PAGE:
Eight senators are needed to block the treaty, which President Gloria Macapagal Arroyo signed with then Japanese Prime Minister Junichiro Koizumi in Helsinki, Finland in September 2006.
The Japanese Diet, or parliament, quickly approved the JPEPA in the first week of December of 2006, but it cannot be implemented until the Philippine Senate ratifies it.

Many senators has earlier expressed concern over the perceived lopsidedness of the deal, which many economists described to beneficial for big Japanese corporations and elite corporate interests in the Philippines, but not for Filipino farmers, fishermen, food processors, nurses and caregivers, and the nation as a whole.

Nonetheless, senators opposed to the deal are worried that rejecting the deal outright could place the Philippines at a disadvantage since most Southeast Asian countries have signed their own bilateral trade pact with Japan.

Pamalakaya warned that the ratification of the Jpepa could lead Japanese firms to dump their old ships similar to MV “Princess of the Stars" - that sank off Sibuyan Island in Romblon last June at the height of typhoon Frank - into the Philippine market at a profit.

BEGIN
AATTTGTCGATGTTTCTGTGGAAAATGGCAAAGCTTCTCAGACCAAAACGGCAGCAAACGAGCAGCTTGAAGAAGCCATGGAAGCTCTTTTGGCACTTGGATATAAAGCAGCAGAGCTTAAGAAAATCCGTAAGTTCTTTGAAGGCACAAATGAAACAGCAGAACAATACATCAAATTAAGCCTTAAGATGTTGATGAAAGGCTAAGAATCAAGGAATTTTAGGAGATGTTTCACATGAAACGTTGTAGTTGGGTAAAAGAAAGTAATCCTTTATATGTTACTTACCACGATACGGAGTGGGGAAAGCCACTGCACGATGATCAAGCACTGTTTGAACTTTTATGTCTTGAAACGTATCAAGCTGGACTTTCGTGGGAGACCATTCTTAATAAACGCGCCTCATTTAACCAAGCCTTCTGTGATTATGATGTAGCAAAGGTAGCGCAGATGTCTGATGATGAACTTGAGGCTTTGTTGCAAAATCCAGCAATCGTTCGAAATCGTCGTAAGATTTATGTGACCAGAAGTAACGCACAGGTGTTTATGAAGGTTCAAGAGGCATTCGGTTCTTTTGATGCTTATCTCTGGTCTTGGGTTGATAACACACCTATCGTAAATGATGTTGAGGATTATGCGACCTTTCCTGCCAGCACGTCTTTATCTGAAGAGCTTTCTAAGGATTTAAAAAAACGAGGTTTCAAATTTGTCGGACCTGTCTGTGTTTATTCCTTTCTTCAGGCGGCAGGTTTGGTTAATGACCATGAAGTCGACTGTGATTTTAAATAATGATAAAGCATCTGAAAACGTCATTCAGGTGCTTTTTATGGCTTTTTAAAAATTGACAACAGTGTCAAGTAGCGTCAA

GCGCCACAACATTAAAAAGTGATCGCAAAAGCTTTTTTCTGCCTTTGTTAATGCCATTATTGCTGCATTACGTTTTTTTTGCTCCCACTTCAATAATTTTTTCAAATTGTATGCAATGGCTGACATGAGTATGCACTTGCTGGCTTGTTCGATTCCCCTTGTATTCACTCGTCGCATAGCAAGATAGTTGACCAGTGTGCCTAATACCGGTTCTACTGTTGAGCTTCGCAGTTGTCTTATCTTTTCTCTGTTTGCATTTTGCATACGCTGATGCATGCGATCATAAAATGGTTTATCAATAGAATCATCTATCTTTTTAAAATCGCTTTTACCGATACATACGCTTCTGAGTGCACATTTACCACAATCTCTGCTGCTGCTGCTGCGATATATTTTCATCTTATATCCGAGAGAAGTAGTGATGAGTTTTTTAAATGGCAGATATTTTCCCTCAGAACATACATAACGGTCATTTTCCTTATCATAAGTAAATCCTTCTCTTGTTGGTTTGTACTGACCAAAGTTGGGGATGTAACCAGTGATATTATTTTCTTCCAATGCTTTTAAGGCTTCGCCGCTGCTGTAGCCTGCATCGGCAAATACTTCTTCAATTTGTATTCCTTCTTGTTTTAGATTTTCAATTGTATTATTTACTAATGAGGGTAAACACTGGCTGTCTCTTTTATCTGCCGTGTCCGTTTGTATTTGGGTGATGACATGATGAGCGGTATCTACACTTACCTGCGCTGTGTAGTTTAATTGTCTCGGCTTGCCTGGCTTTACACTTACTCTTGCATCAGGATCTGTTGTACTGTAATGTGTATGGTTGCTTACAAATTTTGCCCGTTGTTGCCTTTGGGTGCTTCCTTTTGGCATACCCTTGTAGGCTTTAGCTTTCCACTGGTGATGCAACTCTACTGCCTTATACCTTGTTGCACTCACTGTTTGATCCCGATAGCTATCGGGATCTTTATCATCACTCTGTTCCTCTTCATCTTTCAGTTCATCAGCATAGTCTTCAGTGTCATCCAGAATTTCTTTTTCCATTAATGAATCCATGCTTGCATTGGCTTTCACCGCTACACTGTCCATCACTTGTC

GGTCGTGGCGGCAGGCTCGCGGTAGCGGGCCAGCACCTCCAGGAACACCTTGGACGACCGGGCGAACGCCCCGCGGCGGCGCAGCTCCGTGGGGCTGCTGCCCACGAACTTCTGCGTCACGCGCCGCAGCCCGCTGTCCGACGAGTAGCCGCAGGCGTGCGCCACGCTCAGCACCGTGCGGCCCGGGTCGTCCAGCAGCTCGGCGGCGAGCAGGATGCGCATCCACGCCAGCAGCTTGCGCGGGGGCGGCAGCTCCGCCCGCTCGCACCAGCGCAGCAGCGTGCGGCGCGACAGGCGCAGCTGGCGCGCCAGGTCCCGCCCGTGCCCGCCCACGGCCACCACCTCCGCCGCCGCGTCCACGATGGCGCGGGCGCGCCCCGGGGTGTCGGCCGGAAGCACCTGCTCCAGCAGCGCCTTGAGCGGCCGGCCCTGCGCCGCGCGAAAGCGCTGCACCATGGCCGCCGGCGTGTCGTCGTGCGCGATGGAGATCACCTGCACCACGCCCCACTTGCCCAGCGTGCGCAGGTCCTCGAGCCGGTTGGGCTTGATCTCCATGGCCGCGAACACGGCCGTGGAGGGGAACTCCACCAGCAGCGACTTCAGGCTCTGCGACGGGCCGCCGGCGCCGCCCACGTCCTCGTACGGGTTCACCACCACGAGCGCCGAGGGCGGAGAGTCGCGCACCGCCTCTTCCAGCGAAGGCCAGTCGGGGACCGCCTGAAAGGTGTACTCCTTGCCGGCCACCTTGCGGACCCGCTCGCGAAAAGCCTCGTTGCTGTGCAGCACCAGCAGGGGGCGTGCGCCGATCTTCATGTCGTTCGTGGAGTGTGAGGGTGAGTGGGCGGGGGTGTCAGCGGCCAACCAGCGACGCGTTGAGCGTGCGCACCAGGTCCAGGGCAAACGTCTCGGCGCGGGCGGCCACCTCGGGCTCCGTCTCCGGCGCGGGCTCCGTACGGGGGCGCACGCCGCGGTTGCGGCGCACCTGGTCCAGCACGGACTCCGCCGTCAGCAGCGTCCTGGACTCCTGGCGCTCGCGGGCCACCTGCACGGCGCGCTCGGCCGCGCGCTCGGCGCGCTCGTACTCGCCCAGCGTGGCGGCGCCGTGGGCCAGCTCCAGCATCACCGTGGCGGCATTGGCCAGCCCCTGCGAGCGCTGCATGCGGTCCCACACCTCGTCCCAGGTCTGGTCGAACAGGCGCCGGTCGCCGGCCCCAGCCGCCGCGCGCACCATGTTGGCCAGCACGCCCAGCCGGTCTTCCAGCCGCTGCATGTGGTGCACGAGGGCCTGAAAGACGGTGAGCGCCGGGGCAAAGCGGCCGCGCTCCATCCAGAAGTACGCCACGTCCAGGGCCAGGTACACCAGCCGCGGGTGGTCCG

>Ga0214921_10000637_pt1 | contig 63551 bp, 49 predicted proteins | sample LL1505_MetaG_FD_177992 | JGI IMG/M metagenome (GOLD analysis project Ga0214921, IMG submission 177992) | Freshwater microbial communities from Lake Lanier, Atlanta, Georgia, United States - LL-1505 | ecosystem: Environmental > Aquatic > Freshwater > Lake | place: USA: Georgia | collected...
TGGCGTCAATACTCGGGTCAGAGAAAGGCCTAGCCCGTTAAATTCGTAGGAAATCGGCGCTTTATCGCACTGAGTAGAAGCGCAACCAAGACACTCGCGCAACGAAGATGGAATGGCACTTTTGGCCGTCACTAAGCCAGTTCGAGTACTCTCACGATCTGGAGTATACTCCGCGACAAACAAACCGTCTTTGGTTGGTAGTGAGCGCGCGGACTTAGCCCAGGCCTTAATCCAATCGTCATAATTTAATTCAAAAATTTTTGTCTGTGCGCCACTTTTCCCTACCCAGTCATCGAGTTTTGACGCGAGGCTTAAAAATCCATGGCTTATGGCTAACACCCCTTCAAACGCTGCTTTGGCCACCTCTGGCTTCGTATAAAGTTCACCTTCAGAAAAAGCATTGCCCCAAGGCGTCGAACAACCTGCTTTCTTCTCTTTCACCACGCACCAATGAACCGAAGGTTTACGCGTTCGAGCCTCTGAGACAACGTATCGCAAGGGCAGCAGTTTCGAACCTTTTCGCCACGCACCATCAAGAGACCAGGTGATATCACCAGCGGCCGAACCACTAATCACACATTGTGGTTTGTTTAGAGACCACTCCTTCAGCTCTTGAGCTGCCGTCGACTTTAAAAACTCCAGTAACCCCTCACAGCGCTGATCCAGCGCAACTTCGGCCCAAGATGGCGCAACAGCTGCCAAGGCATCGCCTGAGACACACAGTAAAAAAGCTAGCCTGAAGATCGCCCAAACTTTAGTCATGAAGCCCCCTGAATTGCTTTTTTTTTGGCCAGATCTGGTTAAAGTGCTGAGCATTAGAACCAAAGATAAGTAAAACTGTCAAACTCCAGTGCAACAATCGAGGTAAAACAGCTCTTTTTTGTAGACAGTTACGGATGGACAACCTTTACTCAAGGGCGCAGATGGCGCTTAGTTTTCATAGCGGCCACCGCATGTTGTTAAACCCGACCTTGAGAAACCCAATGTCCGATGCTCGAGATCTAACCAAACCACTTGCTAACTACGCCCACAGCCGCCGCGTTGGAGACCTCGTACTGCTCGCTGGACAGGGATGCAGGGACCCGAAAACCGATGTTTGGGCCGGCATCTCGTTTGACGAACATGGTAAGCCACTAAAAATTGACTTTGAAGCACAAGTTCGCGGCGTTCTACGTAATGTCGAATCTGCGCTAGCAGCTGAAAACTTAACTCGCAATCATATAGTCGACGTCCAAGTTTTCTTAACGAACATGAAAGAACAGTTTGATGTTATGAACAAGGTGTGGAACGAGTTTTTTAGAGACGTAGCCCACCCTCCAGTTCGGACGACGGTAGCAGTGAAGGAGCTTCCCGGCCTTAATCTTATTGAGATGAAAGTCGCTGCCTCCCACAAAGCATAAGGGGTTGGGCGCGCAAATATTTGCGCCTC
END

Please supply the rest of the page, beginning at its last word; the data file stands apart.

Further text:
“It is now a fact and a public knowledge as admitted by owners of Sulpicio Lines that MV Princess of the Stars was acquired as a second hand passenger and cargo ship for $5 million," Pamalakaya said.

According to Pamalakaya, this practice has been going on for a long time and the past administrations including the present government of President Arroyo failed to address this very disturbing issue on the proliferation of second hand and unworthy Japanese vessels sold to local Filipino businessmen."

" The Philippine has been accommodating Japan’s passenger, cargo and commercial fishing vessels since the Marcos dictatorship under the Treaty of Amity, Commerce and Navigation, even if the seaworthiness and the performance background of these vessels are highly questionable. The ratification of Jpepa will further worsen this nearly half-a century problem," the group said.

Pamalakaya also noted that MV “Solar 1" that sank on August 11, 2006 off Guimaras, spilling 21, liters of bunker fuel that was chartered by Petron Philippines from Sunshine Maritime Development Corporation was acquired from Japan.

The group suggested to lsenators to check the background of 45 sea accidents involving vessels owned by Sulpicio over the last 28 years and where these ships came from including MV “Doña Paz", “Doña Marilyn" and “Princess of the Orient" that sank in 1987, 1988 and 1998, respectively.